• Interviews and notification: 5 February 2024
  • Position starts: 1 April 2024
  • Position ends: September-November 2025

How to apply

Submit your CV, a cover letter, reviews of your PhD thesis, and a letter of reference (e.g. from your PhD supervisor) via the CNRS portal: []


  • Baldwin, T. and Kim, S. N. (2010) Multiword Expressions, in Nitin Indurkhya and Fred J. Damerau (eds.) Handbook of Natural Language Processing, Second Edition, CRC Press, Boca Raton, USA, pp. 267-292.
  • Matthieu Constant, Gülşen Eryiğit, Johanna Monti, Lonneke van der Plas, Carlos Ramisch, Michael Rosner, and Amalia Todirascu. 2017. Multiword expression processing: A survey. Computational Linguistics, 43(4):837–892.
  • Adam Lion-Bouton, Yagmur Ozturk, Agata Savary and Jean-Yves Antoine (2022) Evaluating Diversity of Multiword Expressions in Annotated Text, In Proceedings of the 29th International Conference on Computational Linguistics (COLING 2022), Gyeongju, Republic of Korea.
  • Morales P. L., Lamarche-Perrin R., Fournier-S’niehotta R., Poulain R., Tabourier L., Tarissan F. (2021) Measuring Diversity in Heterogeneous Information Networks, in Theoretical Computer Science, Elsevier.
  • Narayan S., Cohen S. (2015) Diversity in Spectral Learning for Natural Language Parsing. In EMNLP 2015.
  • Palumbo E., Mezzalira A., Marco C., Manzotti A., Amberti D. (2020). Semantic Diversity for Natural Language Understanding Evaluation in Dialog Systems. In COLING 2020, pp. 44-49.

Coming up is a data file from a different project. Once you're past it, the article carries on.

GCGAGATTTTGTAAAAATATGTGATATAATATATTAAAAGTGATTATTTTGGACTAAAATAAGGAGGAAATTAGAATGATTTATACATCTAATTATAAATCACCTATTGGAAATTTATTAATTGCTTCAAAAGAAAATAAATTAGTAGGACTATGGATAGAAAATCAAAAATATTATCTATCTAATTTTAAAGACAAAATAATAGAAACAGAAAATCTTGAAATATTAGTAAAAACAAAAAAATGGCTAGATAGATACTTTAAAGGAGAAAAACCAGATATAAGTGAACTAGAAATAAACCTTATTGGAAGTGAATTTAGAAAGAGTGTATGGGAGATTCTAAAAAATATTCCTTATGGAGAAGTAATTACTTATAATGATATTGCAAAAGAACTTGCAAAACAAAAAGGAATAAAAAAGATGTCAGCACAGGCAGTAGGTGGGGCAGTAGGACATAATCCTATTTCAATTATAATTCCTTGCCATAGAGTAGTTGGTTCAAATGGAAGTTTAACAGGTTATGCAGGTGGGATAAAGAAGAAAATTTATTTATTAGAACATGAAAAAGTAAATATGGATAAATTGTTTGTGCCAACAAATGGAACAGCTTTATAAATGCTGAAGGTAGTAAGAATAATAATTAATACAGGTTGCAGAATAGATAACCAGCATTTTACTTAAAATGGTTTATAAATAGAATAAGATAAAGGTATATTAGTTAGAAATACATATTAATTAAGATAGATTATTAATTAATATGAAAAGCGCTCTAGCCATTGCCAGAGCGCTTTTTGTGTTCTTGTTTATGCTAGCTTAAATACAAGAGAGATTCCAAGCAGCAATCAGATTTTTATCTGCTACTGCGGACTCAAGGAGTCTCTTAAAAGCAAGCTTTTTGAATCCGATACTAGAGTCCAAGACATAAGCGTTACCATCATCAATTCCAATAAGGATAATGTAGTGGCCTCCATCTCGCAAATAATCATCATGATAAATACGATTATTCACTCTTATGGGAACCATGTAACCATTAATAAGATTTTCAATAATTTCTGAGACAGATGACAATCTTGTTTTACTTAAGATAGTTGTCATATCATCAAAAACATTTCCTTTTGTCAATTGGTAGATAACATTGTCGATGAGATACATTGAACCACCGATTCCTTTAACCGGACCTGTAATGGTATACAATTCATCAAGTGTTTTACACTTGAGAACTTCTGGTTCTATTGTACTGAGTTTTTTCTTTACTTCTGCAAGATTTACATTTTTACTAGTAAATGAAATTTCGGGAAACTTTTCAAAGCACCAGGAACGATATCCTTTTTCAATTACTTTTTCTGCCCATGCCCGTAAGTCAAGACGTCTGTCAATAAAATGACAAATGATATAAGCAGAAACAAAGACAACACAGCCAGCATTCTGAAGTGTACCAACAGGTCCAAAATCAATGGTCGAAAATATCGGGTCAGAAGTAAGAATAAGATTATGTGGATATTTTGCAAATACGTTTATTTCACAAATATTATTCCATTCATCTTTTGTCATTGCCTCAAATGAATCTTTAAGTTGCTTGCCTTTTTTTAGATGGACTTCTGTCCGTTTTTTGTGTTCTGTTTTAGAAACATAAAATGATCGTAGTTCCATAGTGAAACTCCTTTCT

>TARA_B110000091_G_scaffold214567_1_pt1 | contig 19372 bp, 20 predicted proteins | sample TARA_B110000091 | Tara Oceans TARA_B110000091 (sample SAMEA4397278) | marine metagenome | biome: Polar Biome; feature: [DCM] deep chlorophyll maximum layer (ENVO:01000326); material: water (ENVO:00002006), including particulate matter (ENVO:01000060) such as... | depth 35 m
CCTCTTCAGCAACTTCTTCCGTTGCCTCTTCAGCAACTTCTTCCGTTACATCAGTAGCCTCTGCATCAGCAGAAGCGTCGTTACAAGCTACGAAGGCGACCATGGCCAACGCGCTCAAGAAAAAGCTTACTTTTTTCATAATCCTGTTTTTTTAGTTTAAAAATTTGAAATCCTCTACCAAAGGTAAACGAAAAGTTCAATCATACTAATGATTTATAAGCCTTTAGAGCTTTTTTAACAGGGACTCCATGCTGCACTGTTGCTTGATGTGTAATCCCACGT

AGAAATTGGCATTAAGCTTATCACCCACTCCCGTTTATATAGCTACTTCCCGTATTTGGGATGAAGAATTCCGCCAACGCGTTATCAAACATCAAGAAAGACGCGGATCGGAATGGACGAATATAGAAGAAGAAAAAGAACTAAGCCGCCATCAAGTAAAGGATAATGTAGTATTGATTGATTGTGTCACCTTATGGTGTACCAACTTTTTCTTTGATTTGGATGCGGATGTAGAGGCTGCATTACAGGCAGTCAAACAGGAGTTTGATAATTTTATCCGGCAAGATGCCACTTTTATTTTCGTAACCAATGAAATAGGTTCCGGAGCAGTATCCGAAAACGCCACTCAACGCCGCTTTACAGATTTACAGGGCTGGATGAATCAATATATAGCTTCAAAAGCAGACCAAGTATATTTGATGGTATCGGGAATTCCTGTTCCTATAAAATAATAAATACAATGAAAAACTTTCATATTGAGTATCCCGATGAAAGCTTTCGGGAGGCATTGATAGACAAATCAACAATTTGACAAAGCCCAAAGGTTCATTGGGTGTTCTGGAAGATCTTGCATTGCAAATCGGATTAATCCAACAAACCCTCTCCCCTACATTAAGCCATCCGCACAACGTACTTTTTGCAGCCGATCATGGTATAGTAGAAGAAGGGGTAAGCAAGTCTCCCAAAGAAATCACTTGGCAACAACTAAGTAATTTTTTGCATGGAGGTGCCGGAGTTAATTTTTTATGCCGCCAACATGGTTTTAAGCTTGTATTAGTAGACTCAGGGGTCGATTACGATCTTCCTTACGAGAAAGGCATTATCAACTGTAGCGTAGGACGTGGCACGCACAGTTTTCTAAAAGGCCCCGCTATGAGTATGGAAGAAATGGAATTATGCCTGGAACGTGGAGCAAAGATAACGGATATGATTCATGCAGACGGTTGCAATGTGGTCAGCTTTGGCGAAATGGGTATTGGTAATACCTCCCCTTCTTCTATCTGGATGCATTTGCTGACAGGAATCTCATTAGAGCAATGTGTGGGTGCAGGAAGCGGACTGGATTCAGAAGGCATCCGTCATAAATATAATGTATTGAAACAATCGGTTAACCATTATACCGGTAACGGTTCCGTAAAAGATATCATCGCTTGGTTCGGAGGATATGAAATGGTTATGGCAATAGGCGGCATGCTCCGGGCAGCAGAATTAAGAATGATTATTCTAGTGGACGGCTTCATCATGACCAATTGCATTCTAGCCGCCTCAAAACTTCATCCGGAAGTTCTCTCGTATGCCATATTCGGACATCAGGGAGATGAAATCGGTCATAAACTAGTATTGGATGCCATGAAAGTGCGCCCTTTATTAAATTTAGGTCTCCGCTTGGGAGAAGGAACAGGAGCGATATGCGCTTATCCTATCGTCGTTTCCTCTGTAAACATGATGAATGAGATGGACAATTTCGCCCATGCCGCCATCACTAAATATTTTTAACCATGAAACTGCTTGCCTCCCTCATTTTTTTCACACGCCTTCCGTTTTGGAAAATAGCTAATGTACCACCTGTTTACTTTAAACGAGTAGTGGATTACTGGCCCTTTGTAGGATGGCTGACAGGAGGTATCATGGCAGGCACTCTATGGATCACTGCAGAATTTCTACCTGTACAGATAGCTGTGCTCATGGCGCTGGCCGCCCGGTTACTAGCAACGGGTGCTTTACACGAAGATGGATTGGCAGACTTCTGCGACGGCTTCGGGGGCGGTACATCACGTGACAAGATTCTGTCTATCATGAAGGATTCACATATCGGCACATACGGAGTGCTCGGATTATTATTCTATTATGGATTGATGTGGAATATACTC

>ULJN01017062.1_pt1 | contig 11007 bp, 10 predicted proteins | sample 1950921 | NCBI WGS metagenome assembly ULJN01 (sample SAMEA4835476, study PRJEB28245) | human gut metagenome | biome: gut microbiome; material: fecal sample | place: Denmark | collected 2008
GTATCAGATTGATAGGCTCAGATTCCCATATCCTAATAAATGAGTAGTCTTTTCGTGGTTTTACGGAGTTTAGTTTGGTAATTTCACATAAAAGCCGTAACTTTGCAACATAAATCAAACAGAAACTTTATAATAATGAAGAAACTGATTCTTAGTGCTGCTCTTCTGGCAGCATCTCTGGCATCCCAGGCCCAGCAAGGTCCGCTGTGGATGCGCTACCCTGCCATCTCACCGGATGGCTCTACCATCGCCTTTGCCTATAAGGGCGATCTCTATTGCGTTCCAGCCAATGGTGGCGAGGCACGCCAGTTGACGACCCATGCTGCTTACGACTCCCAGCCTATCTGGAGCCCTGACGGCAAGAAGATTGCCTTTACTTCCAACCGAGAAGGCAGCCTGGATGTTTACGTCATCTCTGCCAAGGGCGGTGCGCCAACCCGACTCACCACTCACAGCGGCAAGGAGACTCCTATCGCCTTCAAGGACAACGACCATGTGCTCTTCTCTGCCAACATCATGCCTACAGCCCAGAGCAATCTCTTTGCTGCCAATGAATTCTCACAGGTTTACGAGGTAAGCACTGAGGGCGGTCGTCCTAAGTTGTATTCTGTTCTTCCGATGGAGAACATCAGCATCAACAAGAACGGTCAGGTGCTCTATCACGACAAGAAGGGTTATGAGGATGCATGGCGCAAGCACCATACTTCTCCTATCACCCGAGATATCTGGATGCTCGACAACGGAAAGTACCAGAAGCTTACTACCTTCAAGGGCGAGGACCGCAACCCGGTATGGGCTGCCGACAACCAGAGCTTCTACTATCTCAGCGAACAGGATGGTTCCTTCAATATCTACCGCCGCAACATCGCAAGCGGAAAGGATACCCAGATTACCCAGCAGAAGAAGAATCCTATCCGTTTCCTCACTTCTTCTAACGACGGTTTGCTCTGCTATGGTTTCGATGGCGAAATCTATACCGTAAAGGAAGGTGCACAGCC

• Carlos Ramisch, Agata Savary, Bruno Guillaume, Jakub Waszczuk, Marie Candito, Ashwini Vaidya, Verginica Barbu Mititelu, Archna Bhatia, Uxoa Iñurrieta, * Voula Giouli, Tunga Güngör, Menghan Jiang, Timm Lichte, Chaya Liebeskind, Johanna Monti, Sara Stymne, Abigail Walsh, Renata Ramisch, Hongzhi Xu (2020) Edition 1.2 of the PARSEME Shared Task on Semi-supervised Identification of Verbal Multiword Expressions, in the Proceedings of the Joint Workshop on Multiword Expressions and Electronic Lexicons (MWE-LEX 2020), 13 December 2020, Barcelona, Spain (online).
  • Agata Savary, Cherifa Ben Khelil, Carlos Ramisch, Voula Giouli, Verginica Barbu Mititelu, Najet Hadj Mohamed, Cvetana Krstev, Chaya Liebeskind, Hongzhi Xu, Menghan Jiang, Sara Stymne, Tunga Güngör, Thomas Pickard, Bruno Guillaume, Archna Bhatia, Alexandra Butler, Marie Candito, Apolonija Gantar, Uxoa Iñurrieta, Albert Gatt, Jolanta Kovalevskaite, Simon Krek, Timm Lichte, Nikola Ljubešic, Johanna Monti, Carla Parra Escartín, Mehrnoush Shamsfard, Ivelina Stoyanova, Veronika Vincze, Abigail Walsh (2023) “PARSEME Corpus Release 1.3”, in the Proceedings of the 19th Workshop on Multiword Expressions (MWE 2023), 6 May 2023, Dubrovnik, Croatia.
  • Savary, A., Öztürk, Y., Lion-Bouton, A. (2023) Quantifying intra-linguistic diversity: Case study of multiword expressions, in UniDive1st General Meeting, Paris-Saclay University, Orsay, France, 16-17 March 2023.
  • Williams J. R., Lessard P. R., Desu S., Clark E. M., Bagrow J. P., Danforth C. M., Dodds P. S. (2015). Zipf’s law holds for phrases, not words. Scientific Reports, 5.
  • Wisniewski G., Yvon F. (2019). How Bad are PoS Tagger in Cross-Corpora Settings? Evaluating Annotation Divergence in the UD Project. In NAACL 2019, pp. 218–227.
  • Yang Z., Qi P., Zhang S., Bengio Y., Cohen W., Salakhutdinov R. Manning C. (2018). HotpotQA: A Dataset for Diverse, Explainable Multi-hop Question Answering. In EMNLP 2018.